Building up an arsenal of contacts across a hodgepodge of social media is a great way to help you land a job. Networking has gone to the digital sphere, and believe it or not, all those Twitter followers might be your ticket to getting hired. However, the opposite is also true. Sure you might have nailed the job interview, but when the hiring manager Googles you and finds pictures of you doing naked keg stands on Facebook, that opportunity might just fly out the window.
The Internet has become a pivotal tool for job hunters and employers alike, but sometimes it can feel like a desolate wasteland that is only useful for highlighting your most embarrassing moments. The tragic part is (in regard to social networking at least) most of your dirty laundry could probably be deleted or made private. If you just got out of high school or college, put yourself in the shoes of the person looking to hire you. Consider how they're viewing the pictures of you tagging an abandoned warehouse or the tweet in which you made a vulgar joke. Here are some tips for managing a variety of social media sites while job hunting:
Let's start with the obvious. Control your privacy settings to monitor the way employers view your Timeline. Once you have a handle on what people can see, clean up any potentially jeopardizing material. There are plenty of ways around privacy settings, and some employers will simply ask for access to your profile anyway. Remove any risque pictures or inappropriate material. Those beer pong pics might have been a lot of fun to share in college, but they're a major deterrent in the professional world.
Facebook also has space to list your education, previous job titles and professional skills. Showcase your accomplishments so employers can glean professional experience off your profile. Take advantage of the social network you've built on Facebook to inform contacts that you're looking for a job.
Twitter is a great place to develop a personal brand. Tweet often and engage with other users. Twitter is one of the top social media destinations for employers to communicate company updates, so figure out who to follow in your industry. Use Twitter as an open space to share news, talk with colleagues and exhibit a resume. Building a professional reputation on Twitter takes consistency and patience. Tweet links to field-relevant articles, ask questions of people you look up to and develop a personal voice.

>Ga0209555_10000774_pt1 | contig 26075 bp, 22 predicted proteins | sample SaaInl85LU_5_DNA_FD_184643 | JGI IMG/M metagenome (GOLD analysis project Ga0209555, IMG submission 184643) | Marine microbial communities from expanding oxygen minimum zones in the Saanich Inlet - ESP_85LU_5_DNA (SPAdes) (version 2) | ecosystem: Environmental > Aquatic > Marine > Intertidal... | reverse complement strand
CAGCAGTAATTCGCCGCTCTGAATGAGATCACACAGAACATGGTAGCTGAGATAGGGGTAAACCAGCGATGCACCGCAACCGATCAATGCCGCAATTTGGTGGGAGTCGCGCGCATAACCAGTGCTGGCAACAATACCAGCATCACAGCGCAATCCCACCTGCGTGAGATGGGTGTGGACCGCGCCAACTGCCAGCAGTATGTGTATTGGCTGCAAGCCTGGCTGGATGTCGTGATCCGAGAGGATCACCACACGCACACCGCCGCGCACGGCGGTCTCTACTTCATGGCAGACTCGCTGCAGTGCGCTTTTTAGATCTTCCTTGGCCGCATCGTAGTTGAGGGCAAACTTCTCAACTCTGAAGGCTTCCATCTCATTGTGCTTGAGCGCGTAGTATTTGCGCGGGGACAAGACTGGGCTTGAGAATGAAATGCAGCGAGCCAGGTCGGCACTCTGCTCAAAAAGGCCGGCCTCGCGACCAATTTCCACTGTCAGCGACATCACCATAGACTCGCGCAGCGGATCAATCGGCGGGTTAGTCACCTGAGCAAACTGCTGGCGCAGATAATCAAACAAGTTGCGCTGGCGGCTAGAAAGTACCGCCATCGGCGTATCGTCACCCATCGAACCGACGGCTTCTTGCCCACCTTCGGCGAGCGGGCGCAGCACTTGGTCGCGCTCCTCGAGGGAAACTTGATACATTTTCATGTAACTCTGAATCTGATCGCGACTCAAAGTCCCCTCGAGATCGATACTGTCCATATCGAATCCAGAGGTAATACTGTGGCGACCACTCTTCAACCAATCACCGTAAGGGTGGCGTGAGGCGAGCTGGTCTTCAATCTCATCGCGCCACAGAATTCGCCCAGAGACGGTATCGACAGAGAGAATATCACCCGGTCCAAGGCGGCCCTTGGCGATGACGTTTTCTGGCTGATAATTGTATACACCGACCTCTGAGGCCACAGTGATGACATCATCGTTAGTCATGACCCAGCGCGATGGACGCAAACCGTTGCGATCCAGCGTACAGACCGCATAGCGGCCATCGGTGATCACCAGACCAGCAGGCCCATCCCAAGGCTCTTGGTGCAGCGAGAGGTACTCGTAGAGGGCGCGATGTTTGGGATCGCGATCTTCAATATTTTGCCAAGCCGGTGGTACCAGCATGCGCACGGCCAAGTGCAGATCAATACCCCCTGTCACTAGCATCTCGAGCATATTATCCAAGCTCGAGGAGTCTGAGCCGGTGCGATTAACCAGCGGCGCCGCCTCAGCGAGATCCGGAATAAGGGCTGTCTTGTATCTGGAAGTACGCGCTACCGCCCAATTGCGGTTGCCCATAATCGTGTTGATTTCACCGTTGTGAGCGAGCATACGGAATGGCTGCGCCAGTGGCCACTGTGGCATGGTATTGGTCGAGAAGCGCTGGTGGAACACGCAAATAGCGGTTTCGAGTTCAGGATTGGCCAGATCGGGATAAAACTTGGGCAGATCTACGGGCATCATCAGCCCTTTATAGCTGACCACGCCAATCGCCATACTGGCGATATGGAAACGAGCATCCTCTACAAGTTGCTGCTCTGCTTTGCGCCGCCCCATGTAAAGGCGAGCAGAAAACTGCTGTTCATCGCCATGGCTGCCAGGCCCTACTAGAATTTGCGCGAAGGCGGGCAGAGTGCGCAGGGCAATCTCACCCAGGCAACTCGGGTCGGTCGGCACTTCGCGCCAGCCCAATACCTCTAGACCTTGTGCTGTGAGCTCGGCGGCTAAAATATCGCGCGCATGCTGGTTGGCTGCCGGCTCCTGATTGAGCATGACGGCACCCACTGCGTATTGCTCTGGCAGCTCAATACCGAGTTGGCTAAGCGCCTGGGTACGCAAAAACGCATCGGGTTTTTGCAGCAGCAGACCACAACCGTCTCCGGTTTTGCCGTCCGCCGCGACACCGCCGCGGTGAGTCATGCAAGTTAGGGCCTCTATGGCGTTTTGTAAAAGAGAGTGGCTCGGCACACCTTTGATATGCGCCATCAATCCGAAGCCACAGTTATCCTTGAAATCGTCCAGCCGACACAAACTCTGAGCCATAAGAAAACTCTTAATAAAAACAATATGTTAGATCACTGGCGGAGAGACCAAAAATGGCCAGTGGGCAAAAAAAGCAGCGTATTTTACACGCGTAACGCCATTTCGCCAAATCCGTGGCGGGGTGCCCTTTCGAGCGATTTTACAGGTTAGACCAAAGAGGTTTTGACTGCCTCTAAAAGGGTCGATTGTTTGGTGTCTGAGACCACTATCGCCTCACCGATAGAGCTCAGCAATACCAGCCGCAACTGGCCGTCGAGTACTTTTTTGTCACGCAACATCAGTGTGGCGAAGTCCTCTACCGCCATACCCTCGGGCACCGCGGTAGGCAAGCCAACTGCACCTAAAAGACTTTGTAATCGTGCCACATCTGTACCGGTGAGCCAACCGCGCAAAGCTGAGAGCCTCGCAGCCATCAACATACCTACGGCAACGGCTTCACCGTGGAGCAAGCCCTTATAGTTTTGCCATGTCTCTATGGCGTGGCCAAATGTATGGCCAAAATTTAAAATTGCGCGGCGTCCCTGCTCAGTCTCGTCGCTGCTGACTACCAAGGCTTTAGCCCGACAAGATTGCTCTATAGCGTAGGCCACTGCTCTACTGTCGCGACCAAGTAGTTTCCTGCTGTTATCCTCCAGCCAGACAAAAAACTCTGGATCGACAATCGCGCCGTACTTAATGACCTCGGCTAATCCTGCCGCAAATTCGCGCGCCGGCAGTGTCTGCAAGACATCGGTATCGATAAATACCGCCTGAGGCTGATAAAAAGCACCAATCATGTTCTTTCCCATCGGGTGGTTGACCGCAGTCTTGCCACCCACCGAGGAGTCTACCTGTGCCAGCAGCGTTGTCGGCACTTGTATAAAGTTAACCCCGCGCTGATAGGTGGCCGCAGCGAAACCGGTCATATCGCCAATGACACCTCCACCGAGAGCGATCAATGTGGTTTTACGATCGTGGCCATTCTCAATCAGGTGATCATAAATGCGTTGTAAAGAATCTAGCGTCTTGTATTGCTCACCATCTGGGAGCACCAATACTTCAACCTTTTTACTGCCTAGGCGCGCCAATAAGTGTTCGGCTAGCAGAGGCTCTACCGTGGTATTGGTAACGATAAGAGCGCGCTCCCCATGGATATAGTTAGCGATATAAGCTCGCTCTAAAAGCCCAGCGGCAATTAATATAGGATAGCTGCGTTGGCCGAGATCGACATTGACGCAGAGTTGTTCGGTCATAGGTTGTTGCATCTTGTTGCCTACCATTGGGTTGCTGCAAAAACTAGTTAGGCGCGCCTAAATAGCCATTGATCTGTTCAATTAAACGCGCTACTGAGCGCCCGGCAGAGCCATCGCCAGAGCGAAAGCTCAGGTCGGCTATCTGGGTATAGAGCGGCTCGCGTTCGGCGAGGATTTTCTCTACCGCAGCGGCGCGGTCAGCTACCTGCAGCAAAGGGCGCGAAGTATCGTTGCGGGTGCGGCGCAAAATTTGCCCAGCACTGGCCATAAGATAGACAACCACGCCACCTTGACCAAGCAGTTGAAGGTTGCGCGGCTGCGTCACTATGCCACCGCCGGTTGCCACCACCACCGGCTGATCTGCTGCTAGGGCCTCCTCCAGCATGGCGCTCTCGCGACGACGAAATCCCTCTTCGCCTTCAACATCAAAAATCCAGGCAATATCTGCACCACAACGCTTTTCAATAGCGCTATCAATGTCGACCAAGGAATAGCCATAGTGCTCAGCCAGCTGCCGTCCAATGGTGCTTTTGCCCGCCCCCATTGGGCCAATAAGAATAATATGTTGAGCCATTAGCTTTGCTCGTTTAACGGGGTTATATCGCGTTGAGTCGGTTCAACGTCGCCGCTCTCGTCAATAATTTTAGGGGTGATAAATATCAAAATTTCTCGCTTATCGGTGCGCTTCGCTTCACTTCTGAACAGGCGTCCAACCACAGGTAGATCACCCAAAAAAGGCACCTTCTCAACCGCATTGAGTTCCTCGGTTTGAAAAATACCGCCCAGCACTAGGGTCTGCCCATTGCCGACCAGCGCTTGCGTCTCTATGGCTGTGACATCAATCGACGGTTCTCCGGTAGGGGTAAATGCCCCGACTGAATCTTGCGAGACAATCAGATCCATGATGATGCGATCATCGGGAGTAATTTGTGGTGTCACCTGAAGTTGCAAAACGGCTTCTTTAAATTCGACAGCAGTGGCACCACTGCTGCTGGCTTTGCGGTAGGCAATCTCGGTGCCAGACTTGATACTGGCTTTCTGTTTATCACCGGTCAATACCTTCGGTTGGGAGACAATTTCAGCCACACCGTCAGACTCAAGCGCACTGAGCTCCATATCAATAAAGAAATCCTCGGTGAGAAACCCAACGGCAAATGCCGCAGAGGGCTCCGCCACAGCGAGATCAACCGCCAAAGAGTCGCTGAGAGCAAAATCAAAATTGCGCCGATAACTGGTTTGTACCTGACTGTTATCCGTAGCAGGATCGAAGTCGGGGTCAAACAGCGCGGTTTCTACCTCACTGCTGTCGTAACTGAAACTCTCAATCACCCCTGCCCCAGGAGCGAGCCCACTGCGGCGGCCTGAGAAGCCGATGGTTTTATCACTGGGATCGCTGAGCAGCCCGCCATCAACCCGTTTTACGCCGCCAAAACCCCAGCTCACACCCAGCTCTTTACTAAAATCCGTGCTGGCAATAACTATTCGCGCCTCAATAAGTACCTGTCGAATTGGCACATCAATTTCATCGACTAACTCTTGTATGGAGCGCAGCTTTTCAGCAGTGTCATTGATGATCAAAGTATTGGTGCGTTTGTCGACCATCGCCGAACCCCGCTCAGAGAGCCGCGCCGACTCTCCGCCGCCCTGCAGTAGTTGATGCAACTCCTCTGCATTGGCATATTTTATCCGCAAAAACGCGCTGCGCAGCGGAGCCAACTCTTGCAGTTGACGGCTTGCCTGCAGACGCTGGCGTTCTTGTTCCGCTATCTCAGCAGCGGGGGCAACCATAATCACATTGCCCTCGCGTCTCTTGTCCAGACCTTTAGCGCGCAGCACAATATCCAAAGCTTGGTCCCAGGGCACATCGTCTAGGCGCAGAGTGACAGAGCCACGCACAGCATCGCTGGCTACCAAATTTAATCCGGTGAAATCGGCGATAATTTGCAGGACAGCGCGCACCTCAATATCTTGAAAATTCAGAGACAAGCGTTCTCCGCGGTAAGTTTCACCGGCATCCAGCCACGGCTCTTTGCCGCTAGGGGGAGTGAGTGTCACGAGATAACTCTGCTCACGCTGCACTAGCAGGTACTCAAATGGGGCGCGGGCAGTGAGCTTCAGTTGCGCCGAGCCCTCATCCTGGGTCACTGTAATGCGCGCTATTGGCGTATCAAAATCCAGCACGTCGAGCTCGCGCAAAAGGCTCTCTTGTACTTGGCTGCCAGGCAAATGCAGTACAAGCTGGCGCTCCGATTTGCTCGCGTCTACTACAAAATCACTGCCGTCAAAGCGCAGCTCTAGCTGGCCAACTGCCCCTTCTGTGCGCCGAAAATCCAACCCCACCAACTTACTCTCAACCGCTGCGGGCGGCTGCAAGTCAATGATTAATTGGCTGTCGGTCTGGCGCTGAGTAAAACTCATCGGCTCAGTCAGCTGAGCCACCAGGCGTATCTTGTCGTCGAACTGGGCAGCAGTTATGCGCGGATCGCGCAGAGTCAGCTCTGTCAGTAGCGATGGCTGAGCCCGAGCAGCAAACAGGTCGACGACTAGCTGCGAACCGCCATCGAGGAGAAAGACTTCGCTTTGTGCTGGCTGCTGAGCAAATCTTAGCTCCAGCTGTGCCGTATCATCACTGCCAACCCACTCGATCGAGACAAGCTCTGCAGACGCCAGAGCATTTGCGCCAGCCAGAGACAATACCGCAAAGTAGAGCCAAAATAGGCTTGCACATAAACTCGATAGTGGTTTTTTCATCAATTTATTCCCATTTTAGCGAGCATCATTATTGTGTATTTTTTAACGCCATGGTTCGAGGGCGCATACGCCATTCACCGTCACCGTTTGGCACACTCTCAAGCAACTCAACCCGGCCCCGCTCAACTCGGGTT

Don't use LinkedIn simply as a digital location to copy and paste your resume. Take advantage of LinkedIn by contacting professionals you admire and sharing job news. Remember that LinkedIn is first and foremost a place for professional networking, so it's perhaps the best social media for acquainting yourself with professionals you don't know personally. Make your profile robust, which can be done by seeking out and providing recommendations. Look up hiring managers on Twitter and LinkedIn before going in for interview.
Your resume is a great place to include links to your Twitter handle and LinkedIn profile. Of course, this means that you should be regularly updating and editing your online profiles. If you apply for jobs online, most applications include additional space to add these links. Many employers even request them. This is why it's important to manage and maintain your social media: because employers want to see that you are engaged and professional. There's not really a way to fake being a regular user if you are in fact inconsistent. If you ignore Twitter for six months and then suddenly tweet a lot after applying for a marketing position, all an employer has to do is look up your Twitter handle to see that you're inconsistent.